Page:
Considering that Berlanti had to threaten to quit his job to get the first gay prime-time kiss on Dawson’s Creek just 15 years ago, TV has come a long way in terms of the real, open, sexual, complicated (and sometimes boring) LGBT characters now found on nearly every network, as well as the streaming sites Netflix and Amazon.Berlanti has made it a point to include gay characters in everything he’s done and has seen a cultural evolution. “It’s rewarding when you talk to younger writers and directors who say that they saw something that you did and that it had an impact on them,” he explains. “I like to think I’ve played a small, small part in some of that.”

Dafydd from BBC Wales Playhouse Series

Reviewed in ‘upstart

  • Actors: Richard Harrington, William Thomas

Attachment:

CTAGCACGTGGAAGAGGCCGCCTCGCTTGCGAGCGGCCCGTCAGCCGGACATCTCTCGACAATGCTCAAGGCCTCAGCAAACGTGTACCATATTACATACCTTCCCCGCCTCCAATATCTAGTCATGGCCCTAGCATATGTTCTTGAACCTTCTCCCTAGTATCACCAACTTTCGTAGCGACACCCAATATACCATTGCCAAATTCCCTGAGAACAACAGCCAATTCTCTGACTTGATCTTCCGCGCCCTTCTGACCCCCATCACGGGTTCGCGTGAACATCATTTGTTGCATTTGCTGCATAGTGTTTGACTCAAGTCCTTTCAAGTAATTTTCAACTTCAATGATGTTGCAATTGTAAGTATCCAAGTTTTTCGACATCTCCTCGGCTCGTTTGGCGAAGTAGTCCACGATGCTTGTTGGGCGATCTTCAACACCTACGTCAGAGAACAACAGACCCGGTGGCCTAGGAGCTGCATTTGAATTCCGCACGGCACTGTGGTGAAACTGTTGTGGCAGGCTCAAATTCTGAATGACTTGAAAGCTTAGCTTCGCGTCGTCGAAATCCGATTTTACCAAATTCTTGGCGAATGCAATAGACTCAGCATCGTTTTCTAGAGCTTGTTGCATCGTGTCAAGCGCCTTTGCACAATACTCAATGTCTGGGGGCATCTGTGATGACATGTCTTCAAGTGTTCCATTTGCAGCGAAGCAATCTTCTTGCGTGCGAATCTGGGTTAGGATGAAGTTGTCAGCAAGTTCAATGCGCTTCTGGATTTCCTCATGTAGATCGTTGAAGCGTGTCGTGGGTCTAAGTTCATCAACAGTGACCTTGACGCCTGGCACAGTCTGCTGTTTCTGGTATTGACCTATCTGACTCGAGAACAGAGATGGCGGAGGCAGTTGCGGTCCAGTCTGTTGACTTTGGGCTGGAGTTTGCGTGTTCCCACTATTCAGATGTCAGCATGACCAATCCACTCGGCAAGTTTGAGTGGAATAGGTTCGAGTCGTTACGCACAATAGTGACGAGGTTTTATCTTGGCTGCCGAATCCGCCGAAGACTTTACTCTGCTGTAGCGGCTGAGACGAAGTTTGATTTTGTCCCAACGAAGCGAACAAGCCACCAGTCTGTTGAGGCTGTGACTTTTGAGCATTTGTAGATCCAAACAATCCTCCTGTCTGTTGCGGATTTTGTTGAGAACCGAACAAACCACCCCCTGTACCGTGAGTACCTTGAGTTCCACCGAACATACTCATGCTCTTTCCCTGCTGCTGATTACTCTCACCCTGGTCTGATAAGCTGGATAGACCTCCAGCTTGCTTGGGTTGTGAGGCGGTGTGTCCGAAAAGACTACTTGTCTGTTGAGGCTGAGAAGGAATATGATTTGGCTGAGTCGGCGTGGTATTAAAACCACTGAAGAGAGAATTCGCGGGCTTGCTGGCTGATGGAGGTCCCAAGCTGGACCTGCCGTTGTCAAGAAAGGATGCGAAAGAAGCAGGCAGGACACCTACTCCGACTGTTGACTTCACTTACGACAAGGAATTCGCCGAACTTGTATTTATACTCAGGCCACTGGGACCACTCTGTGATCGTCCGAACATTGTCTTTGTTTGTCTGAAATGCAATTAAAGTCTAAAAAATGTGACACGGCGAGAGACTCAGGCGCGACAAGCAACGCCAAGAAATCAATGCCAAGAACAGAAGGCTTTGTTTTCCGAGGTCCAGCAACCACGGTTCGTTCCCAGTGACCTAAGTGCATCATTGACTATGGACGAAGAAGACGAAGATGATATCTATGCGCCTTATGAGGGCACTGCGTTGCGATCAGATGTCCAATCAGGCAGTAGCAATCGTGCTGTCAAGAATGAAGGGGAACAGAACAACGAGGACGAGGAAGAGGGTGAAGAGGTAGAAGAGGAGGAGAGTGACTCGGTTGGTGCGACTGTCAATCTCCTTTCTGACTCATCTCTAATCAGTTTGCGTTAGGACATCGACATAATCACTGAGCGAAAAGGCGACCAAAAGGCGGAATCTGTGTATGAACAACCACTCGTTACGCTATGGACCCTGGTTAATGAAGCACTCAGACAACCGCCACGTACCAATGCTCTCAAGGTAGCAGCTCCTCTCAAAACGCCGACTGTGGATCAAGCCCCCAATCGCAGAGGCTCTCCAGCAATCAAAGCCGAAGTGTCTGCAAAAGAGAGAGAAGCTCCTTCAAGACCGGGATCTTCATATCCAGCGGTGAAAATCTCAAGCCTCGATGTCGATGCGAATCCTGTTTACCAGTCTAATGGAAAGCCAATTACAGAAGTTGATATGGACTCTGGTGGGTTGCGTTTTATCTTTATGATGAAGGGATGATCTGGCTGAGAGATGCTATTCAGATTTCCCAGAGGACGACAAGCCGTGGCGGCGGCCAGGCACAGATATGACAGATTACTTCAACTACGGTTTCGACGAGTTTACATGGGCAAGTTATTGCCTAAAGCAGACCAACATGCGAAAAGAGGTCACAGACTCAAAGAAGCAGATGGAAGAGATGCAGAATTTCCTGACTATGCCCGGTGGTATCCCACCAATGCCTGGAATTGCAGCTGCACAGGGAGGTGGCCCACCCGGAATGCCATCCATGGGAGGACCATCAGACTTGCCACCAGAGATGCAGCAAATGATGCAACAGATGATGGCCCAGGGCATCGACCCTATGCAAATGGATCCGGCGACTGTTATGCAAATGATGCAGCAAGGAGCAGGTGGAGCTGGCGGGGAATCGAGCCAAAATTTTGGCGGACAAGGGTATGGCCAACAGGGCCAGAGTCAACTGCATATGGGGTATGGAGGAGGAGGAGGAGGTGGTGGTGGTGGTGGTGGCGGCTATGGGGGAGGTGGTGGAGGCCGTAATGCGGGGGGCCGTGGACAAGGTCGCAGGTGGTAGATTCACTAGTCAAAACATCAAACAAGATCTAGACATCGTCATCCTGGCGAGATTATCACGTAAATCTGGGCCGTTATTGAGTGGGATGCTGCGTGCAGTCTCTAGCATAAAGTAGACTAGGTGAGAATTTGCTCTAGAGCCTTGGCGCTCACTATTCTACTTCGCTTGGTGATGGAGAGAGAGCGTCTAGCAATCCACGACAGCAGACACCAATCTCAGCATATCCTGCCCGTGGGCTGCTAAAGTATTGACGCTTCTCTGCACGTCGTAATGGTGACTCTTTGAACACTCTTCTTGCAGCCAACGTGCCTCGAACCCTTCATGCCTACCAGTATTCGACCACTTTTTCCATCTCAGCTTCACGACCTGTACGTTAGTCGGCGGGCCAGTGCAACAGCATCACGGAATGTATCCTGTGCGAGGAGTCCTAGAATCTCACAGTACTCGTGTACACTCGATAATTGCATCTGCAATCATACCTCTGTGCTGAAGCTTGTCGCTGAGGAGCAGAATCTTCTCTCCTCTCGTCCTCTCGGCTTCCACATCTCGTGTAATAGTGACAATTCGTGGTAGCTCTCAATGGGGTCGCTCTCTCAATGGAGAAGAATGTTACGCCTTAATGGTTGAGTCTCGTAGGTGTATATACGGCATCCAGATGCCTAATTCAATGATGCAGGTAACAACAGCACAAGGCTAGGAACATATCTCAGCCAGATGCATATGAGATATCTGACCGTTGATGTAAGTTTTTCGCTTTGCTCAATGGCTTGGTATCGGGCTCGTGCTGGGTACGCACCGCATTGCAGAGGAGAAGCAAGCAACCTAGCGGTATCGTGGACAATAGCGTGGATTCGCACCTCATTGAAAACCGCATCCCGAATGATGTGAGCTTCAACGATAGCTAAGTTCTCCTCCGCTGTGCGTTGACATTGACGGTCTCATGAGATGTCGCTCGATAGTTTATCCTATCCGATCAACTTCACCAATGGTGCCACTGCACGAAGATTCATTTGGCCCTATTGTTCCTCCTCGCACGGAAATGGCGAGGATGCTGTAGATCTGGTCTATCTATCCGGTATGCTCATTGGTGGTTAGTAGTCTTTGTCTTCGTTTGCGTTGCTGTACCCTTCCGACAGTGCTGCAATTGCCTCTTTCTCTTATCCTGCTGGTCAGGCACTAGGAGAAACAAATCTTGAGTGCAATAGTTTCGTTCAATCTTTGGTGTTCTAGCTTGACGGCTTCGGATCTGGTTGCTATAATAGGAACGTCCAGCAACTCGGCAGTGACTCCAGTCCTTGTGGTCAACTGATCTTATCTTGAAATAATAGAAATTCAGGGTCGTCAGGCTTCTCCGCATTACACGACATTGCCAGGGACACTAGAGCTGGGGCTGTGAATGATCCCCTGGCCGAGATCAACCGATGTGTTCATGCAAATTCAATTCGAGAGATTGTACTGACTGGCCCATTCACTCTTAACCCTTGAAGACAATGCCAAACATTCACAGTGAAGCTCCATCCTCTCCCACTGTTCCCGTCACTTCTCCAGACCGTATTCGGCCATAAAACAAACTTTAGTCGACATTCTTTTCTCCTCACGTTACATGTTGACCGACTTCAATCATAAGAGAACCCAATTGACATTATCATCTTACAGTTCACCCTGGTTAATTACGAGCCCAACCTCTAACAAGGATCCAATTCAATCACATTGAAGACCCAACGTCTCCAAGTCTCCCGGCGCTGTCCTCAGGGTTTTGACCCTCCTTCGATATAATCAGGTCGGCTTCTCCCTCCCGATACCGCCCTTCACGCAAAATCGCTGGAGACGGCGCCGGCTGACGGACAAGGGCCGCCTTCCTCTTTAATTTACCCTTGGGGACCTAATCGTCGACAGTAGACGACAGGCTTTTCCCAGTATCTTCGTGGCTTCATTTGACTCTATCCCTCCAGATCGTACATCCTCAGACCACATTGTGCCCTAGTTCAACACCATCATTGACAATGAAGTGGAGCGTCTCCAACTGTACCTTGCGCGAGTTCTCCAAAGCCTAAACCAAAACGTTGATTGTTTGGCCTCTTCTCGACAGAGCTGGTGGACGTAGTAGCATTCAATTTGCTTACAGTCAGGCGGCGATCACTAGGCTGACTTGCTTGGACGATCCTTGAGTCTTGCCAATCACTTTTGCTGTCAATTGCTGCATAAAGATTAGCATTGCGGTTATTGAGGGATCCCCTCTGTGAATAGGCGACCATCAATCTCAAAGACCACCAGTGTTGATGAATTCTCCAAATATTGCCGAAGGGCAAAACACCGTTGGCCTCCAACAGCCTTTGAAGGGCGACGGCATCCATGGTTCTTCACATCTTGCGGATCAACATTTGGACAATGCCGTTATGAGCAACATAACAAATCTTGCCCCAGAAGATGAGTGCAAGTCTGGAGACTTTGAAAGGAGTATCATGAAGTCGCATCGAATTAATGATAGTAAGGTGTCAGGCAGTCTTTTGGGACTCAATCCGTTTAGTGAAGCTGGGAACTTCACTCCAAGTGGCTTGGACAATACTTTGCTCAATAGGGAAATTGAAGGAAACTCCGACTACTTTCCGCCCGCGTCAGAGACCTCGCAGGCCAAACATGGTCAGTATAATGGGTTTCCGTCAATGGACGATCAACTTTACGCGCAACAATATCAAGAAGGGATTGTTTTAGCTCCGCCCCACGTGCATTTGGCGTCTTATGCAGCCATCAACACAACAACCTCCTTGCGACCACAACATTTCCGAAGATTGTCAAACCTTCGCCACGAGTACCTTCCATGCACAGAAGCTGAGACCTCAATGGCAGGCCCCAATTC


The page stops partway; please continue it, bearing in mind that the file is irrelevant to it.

• Directors: Ceri Sherlock
  • Producers: Gareth Rowlands


BBC Cymru/BBC Wales – Wales Playhouse TV Series

the problem with this 55 minute long program/video/movie (directed by Ruth Caleb, distributed by Pride Video [Currently unavailable] is that it attempts too much and too little.  Dafydd, from Pontypridd, meets David Davies in Amsterdam.  Dafydd is a rent boy (how he got to Amsterdam, why he is a rent boyand not a druggie like the rest of the boys is not explained.  His only characteristic, apart from being Welsh-speaking, is a love of opera).  Davies (William Thomas) is something in music, he tells Dafydd he is a teacher, but appears to be in Amsterdam on administrative business.

Davies’ brutal death, apparently at the hands of a (female) prostitute and her pimp ends the drama.  It doesn’t ring true, nor do a lot of other incidents in this movie, not even as dramatic devices.  The pimp, earlier, sems to have been asking Dafydd for (at least) physical comfort.  The “real” Gay boys in this drama are quite effeminate.  They are seen hanging about the quays and toilets.